by Bernard Parsons
The ancients held that animals should be treated with respect. The Jains of India made concern for animal life an important feature of their religious life. In Spartan Greece, a community that went overboard in imposing a fierce code of discipline on its citizens, they would punish a child who was found guilty of cruelty to an animal – characteristically if not wisely – with death. The Hindus teach that even as the humans received the divine fire of knowledge of the difference between right and wrong so many millions of years ago, so in a similarly far distant time some animals will when ready take the next step into human-like self consciousness.
In the mean-time, animals are our responsibility. We do this best, not by fussing too much over them but most certainly by not taking advantage of them. I think it is monstrous that today in a country pledged to the ideal of freedom, animals are vivisected cruelly, not for the impersonal advancement of science but so that some researcher might receive praise from his peers for the results of his experiments. On a less horror-filled note, and there is plenty of horror in the subject of vivisection, many instances exist of a special rapport between certain animals and humans and certain sorts of animals and other species.
Perhaps you have heard the saying that people grow to look like the pets they keep? Perhaps the link was there before those persons were born. The Aborigines of Australia at a time of initiation into manhood appoint to each candidate a totemic bird or beast. This beast he may not kill or eat, and it is said between the man and his totemic animal a bond of trust grows. There are instances in plenty of animals seeking contact with humans. On the North-West coast of Australia at a little hamlet called Monkey Mia, dolphins have for years come into the shallows to be patted, fed, and to introduce their young to the locals swimming there. A zoologist from England studying the dolphins was packing up his gear while his son was having a last swim in the autumn evening before they left off work for the year. The dolphin the man had been particularly studying came up to the eleven-year old lad, put his head between the boy’s legs and gave him a ride round the boat harbour!
Another marvellous story is that of a farmer who had the care of an eagle that was injured in a storm. The farmer later retired and came to live in South Melbourne. The eagle had come back for short visits at the farm, but one day the farmer found the eagle sitting on the back fence of his South Melbourne home. It had sought him out and found him, from among so many similar dwellings, at such a great distance from their original home. I was given a strong lesson in good manners by a pointer bitch mothering five pups. As they became ready for weaning she continued to play with them a little but mostly she would jump up to a place out of reach and let the pups tumble over each other ‘til meal time came. At last there was only one pup left and mum set to work to play games with it. She chased the pup and rolled it over and ran away in pretended fright, followed by the enthusiastic pup. I saw this stately old hound doing this and I laughed. She never played with that pup again whilst I was watching and it took me a week to get her to wag when I patted her.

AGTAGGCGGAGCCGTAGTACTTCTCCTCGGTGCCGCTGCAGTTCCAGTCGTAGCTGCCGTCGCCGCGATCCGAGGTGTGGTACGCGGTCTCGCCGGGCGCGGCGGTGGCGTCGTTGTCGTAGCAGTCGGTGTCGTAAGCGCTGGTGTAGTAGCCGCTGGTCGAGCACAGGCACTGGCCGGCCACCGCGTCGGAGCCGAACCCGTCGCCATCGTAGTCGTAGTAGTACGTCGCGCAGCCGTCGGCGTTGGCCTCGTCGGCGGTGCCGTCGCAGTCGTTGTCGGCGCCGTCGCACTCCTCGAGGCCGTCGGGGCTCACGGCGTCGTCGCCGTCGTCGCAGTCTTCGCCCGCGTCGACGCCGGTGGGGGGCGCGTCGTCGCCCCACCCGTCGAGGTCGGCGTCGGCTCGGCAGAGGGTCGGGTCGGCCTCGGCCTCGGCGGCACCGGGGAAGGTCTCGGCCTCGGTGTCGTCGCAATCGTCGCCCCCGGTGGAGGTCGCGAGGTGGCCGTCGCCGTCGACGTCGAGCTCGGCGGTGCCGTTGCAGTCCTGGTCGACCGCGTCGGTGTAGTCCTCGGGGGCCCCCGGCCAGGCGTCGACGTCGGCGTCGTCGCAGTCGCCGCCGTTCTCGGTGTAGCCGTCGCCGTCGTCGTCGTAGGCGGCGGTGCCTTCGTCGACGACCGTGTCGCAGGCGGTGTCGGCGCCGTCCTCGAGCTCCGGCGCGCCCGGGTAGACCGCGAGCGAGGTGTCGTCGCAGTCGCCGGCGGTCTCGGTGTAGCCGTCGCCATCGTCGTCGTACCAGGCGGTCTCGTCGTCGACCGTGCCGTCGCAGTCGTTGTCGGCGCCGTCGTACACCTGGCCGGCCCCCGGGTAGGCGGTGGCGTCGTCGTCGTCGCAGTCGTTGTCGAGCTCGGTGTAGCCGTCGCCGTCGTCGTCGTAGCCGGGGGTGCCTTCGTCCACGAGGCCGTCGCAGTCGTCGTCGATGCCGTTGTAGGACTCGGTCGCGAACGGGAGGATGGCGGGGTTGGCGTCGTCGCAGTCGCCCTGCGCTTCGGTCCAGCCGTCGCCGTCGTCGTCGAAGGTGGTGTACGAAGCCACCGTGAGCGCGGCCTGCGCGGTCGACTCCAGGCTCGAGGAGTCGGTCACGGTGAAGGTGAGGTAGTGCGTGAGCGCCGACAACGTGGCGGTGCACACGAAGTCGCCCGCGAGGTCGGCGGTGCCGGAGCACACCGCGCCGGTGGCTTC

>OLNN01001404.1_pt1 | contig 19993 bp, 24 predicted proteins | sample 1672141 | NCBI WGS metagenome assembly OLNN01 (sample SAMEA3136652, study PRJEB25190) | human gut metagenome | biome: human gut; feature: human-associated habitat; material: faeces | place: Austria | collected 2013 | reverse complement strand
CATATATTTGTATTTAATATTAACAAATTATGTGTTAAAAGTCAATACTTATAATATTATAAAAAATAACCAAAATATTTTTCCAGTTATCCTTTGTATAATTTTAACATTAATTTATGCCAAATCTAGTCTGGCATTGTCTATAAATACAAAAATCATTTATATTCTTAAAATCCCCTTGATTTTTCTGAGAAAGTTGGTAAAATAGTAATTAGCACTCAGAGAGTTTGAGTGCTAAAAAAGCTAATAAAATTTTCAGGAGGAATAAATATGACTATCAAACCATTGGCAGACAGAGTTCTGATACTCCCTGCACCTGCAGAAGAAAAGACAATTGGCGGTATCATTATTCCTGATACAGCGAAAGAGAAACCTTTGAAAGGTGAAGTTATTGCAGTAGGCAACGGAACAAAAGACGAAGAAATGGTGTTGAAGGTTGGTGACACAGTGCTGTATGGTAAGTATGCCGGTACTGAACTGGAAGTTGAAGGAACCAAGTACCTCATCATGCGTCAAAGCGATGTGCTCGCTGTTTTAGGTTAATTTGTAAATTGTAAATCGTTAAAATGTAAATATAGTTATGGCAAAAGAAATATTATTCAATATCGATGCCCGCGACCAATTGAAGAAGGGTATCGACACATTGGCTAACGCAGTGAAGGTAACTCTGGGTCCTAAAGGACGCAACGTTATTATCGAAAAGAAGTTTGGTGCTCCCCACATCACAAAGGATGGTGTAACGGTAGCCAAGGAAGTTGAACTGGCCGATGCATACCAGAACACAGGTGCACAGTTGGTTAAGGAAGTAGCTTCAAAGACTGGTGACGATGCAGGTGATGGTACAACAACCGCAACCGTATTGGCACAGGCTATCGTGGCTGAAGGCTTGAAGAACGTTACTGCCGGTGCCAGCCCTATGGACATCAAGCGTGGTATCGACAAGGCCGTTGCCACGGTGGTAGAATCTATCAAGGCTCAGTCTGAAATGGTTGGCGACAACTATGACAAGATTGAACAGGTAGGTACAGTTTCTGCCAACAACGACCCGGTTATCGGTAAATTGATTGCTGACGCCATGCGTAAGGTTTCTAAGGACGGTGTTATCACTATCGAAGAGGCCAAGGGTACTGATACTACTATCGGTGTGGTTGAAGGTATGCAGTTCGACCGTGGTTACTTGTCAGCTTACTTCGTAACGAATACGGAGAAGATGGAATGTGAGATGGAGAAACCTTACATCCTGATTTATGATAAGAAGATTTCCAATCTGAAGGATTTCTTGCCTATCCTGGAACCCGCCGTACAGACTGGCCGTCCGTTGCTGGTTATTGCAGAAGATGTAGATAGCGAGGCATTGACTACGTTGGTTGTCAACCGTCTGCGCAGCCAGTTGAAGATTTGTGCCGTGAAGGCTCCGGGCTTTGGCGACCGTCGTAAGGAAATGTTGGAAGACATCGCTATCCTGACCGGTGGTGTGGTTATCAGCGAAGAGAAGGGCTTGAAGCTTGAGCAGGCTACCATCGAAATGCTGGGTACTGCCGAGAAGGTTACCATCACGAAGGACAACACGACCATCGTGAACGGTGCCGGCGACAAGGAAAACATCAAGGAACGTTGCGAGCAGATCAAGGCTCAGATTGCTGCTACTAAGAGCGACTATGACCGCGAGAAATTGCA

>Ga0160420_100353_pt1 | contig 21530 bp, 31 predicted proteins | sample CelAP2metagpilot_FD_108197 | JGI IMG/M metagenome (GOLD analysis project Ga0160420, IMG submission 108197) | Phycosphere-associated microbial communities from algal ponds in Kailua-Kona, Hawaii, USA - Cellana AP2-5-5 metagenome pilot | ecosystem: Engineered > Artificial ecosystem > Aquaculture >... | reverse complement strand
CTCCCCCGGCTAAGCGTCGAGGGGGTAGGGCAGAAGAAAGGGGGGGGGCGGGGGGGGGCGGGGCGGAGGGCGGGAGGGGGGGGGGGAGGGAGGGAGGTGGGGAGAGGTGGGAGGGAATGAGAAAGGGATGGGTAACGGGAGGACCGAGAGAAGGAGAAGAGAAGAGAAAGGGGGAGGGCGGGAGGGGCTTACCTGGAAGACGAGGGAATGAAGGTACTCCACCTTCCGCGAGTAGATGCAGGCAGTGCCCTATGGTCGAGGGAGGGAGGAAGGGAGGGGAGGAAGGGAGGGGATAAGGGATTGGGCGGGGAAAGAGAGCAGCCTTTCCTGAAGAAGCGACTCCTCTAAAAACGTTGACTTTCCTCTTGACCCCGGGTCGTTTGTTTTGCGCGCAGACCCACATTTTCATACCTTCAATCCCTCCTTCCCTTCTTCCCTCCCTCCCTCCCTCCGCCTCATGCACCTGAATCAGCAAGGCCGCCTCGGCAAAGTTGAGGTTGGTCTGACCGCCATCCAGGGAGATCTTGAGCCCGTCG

There is the case of swans who mate for life and such is their constancy that should one die the mate joins a group for company but never mates again. There is the case of the sun bird which will build a large oval decorated nest commonly near a house, in northern Australia. People hang ropes down in hope the birds will build on them. The birds show little fear of mankind and will fly into the house and out again without showing fear.
Many animals show flashes of almost human quality in their life. Another example is the albatross that breeds near Dunedin in New Zealand, which has a unique courting ritual. Two birds meeting and not having room to dance on the rocky windswept cliffs where the nests are made, the two birds take to the sky. There they spread their marvelous flexible wings, flying in ever changing harmony, a soundless dance, dipping and weaving until a rapport is established. One wonders if in the misty southern oceans hunting for fish often out of earshot or out of sight, they find each other. Is this the skill they practice in the courting dance? Find each other they do. They, too, mate for life.
Just as we share our life atoms with the animals, let us hope to their advantage, so it is conceivable that we share the life atoms of the gods. It is a brave thought. Remember the saying of Jesus the Master – In as much as you do it to the least among you so shall it be done to you. This is the great Law of Karma. It applies to every being in the universe, gods, men, animals.